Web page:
Too many research papers just languish on the shelf. These St. Louis scientists want to put them in action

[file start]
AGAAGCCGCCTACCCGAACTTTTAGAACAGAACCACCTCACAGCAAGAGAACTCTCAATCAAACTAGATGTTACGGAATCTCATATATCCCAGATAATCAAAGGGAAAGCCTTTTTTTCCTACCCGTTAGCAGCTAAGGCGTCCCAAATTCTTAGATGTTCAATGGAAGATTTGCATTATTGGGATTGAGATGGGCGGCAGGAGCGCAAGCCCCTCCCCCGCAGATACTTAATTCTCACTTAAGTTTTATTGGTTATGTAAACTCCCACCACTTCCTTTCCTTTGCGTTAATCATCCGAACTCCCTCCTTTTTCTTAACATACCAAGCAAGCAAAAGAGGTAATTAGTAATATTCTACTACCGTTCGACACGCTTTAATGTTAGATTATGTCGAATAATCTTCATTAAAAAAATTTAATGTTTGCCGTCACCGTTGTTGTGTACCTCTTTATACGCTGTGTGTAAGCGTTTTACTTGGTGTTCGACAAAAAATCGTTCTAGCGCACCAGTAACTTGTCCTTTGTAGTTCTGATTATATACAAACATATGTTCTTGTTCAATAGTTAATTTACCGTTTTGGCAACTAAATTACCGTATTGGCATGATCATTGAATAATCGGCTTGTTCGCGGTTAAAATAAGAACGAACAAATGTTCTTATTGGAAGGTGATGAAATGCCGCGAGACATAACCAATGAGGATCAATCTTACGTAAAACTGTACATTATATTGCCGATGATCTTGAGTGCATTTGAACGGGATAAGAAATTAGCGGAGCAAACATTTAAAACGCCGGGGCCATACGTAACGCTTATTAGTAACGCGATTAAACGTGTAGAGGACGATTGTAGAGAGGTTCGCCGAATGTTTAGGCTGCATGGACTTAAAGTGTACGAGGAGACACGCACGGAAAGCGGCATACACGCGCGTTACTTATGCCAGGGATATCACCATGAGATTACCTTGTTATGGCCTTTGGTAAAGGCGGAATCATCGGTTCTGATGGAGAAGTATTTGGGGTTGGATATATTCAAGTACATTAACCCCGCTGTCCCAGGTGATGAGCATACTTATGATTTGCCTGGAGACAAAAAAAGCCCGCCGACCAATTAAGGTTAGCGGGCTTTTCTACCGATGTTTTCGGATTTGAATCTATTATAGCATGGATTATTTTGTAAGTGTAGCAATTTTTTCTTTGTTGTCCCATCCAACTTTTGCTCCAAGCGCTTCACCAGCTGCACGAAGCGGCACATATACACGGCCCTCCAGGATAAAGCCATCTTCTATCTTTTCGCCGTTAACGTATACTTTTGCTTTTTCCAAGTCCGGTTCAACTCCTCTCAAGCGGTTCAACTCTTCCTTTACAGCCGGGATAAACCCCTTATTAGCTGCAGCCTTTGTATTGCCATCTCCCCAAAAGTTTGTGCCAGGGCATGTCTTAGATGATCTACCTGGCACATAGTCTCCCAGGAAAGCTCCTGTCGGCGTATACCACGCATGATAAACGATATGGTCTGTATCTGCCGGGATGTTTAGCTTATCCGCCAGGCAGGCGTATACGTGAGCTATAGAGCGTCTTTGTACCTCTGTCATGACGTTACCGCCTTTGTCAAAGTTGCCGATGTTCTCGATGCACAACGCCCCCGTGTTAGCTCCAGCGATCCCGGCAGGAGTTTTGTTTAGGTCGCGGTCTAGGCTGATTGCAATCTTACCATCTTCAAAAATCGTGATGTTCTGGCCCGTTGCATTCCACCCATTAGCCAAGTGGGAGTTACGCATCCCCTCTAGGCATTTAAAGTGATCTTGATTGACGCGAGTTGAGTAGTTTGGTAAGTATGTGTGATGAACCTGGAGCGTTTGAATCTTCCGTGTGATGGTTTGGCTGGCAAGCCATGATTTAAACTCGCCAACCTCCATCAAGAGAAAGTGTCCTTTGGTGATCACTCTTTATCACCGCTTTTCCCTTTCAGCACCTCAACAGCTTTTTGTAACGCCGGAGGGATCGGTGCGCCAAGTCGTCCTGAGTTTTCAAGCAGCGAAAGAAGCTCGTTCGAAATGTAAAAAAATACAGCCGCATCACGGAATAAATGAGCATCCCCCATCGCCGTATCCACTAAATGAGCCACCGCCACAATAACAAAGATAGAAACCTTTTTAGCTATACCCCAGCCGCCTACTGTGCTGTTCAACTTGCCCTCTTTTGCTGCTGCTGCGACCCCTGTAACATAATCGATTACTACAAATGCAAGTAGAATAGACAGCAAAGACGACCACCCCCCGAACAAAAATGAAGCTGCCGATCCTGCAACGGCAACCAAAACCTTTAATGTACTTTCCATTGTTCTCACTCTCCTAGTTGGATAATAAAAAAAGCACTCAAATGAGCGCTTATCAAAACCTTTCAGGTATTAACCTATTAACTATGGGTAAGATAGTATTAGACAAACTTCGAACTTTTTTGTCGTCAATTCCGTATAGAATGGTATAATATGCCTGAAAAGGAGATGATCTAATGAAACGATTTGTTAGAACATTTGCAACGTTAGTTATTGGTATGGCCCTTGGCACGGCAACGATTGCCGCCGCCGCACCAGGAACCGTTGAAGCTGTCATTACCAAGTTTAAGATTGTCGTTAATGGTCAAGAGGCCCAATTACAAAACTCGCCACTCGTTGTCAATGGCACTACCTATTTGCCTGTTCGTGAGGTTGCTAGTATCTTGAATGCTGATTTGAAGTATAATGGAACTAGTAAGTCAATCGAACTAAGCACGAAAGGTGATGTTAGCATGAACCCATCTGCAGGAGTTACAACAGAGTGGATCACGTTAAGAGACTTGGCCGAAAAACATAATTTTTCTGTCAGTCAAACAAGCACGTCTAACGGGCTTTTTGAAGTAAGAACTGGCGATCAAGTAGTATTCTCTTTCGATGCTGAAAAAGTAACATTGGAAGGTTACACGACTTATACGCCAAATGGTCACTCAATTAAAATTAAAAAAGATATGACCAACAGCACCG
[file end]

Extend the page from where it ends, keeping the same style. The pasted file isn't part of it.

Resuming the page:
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You have a gene. It’s called “cholinergic receptor nicotinic alpha 5 subunit,” or CHRNA5 for short. It does important things inside your body. Certain sections of it, for example, dictate how your brain processes nicotine. That’s true for everybody. You may, however, have variants in and near this gene that put you at risk: They make you more likely to become a heavy smoker; to develop lung cancer and develop it earlier; and to struggle more than other people to quit. This is all backed up by solid published scientific research. Most of it has circulated for a decade or more.